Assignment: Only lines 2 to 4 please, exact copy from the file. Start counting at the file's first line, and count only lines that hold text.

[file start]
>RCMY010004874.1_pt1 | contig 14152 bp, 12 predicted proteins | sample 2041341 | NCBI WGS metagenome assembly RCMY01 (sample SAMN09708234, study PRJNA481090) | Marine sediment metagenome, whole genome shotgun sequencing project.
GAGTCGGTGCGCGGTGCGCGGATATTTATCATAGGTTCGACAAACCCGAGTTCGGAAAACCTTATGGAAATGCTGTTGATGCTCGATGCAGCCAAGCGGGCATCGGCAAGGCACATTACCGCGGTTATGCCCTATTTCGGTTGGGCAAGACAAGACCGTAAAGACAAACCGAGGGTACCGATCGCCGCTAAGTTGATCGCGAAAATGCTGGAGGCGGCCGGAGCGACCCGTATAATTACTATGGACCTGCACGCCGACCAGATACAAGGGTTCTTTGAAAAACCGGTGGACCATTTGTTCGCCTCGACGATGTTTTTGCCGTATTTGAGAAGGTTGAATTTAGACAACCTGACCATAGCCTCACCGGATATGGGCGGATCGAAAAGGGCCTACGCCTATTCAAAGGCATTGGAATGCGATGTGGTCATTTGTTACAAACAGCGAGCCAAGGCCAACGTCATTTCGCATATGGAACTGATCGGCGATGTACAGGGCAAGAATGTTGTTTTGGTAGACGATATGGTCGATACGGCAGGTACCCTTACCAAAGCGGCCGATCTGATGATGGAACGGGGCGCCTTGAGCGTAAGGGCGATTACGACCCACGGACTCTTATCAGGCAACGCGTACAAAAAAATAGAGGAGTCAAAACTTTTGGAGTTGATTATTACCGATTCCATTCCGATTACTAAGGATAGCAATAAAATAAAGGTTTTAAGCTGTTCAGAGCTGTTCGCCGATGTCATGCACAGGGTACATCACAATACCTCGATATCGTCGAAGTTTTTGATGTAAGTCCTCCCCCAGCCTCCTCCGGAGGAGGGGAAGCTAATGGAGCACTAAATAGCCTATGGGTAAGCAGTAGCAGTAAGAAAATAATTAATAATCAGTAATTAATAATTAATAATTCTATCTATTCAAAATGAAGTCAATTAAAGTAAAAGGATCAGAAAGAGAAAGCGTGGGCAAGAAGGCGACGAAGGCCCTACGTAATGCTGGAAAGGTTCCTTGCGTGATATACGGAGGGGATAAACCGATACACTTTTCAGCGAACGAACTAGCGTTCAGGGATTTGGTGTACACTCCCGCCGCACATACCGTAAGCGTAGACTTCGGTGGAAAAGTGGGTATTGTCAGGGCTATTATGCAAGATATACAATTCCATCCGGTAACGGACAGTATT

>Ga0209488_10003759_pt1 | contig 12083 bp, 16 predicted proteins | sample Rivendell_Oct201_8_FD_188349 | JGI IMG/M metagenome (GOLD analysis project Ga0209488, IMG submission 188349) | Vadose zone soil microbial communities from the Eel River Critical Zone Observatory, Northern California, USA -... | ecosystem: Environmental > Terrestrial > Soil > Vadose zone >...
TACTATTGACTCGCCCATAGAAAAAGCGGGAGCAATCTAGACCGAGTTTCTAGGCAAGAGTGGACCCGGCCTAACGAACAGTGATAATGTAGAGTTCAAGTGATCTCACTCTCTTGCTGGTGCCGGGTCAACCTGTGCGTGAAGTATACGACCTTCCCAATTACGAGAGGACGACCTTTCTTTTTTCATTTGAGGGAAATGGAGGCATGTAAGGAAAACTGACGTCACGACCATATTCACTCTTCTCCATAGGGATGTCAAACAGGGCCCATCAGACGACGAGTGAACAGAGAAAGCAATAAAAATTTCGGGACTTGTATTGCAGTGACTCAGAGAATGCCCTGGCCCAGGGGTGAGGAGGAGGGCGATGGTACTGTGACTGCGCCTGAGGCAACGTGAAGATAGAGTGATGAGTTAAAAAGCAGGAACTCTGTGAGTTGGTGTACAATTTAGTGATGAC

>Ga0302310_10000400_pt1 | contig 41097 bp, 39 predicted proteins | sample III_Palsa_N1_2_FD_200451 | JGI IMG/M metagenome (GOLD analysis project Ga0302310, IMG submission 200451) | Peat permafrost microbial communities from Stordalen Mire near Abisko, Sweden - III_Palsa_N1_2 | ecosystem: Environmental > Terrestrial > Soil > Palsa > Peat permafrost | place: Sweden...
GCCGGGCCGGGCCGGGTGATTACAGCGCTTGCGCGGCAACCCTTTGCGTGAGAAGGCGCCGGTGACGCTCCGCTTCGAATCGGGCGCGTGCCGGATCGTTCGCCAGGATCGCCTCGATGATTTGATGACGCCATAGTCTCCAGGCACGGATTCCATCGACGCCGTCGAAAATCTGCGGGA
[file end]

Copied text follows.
GAGTCGGTGCGCGGTGCGCGGATATTTATCATAGGTTCGACAAACCCGAGTTCGGAAAACCTTATGGAAATGCTGTTGATGCTCGATGCAGCCAAGCGGGCATCGGCAAGGCACATTACCGCGGTTATGCCCTATTTCGGTTGGGCAAGACAAGACCGTAAAGACAAACCGAGGGTACCGATCGCCGCTAAGTTGATCGCGAAAATGCTGGAGGCGGCCGGAGCGACCCGTATAATTACTATGGACCTGCACGCCGACCAGATACAAGGGTTCTTTGAAAAACCGGTGGACCATTTGTTCGCCTCGACGATGTTTTTGCCGTATTTGAGAAGGTTGAATTTAGACAACCTGACCATAGCCTCACCGGATATGGGCGGATCGAAAAGGGCCTACGCCTATTCAAAGGCATTGGAATGCGATGTGGTCATTTGTTACAAACAGCGAGCCAAGGCCAACGTCATTTCGCATATGGAACTGATCGGCGATGTACAGGGCAAGAATGTTGTTTTGGTAGACGATATGGTCGATACGGCAGGTACCCTTACCAAAGCGGCCGATCTGATGATGGAACGGGGCGCCTTGAGCGTAAGGGCGATTACGACCCACGGACTCTTATCAGGCAACGCGTACAAAAAAATAGAGGAGTCAAAACTTTTGGAGTTGATTATTACCGATTCCATTCCGATTACTAAGGATAGCAATAAAATAAAGGTTTTAAGCTGTTCAGAGCTGTTCGCCGATGTCATGCACAGGGTACATCACAATACCTCGATATCGTCGAAGTTTTTGATGTAAGTCCTCCCCCAGCCTCCTCCGGAGGAGGGGAAGCTAATGGAGCACTAAATAGCCTATGGGTAAGCAGTAGCAGTAAGAAAATAATTAATAATCAGTAATTAATAATTAATAATTCTATCTATTCAAAATGAAGTCAATTAAAGTAAAAGGATCAGAAAGAGAAAGCGTGGGCAAGAAGGCGACGAAGGCCCTACGTAATGCTGGAAAGGTTCCTTGCGTGATATACGGAGGGGATAAACCGATACACTTTTCAGCGAACGAACTAGCGTTCAGGGATTTGGTGTACACTCCCGCCGCACATACCGTAAGCGTAGACTTCGGTGGAAAAGTGGGTATTGTCAGGGCTATTATGCAAGATATACAATTCCATCCGGTAACGGACAGTATT

>Ga0209488_10003759_pt1 | contig 12083 bp, 16 predicted proteins | sample Rivendell_Oct201_8_FD_188349 | JGI IMG/M metagenome (GOLD analysis project Ga0209488, IMG submission 188349) | Vadose zone soil microbial communities from the Eel River Critical Zone Observatory, Northern California, USA -... | ecosystem: Environmental > Terrestrial > Soil > Vadose zone >...
TACTATTGACTCGCCCATAGAAAAAGCGGGAGCAATCTAGACCGAGTTTCTAGGCAAGAGTGGACCCGGCCTAACGAACAGTGATAATGTAGAGTTCAAGTGATCTCACTCTCTTGCTGGTGCCGGGTCAACCTGTGCGTGAAGTATACGACCTTCCCAATTACGAGAGGACGACCTTTCTTTTTTCATTTGAGGGAAATGGAGGCATGTAAGGAAAACTGACGTCACGACCATATTCACTCTTCTCCATAGGGATGTCAAACAGGGCCCATCAGACGACGAGTGAACAGAGAAAGCAATAAAAATTTCGGGACTTGTATTGCAGTGACTCAGAGAATGCCCTGGCCCAGGGGTGAGGAGGAGGGCGATGGTACTGTGACTGCGCCTGAGGCAACGTGAAGATAGAGTGATGAGTTAAAAAGCAGGAACTCTGTGAGTTGGTGTACAATTTAGTGATGAC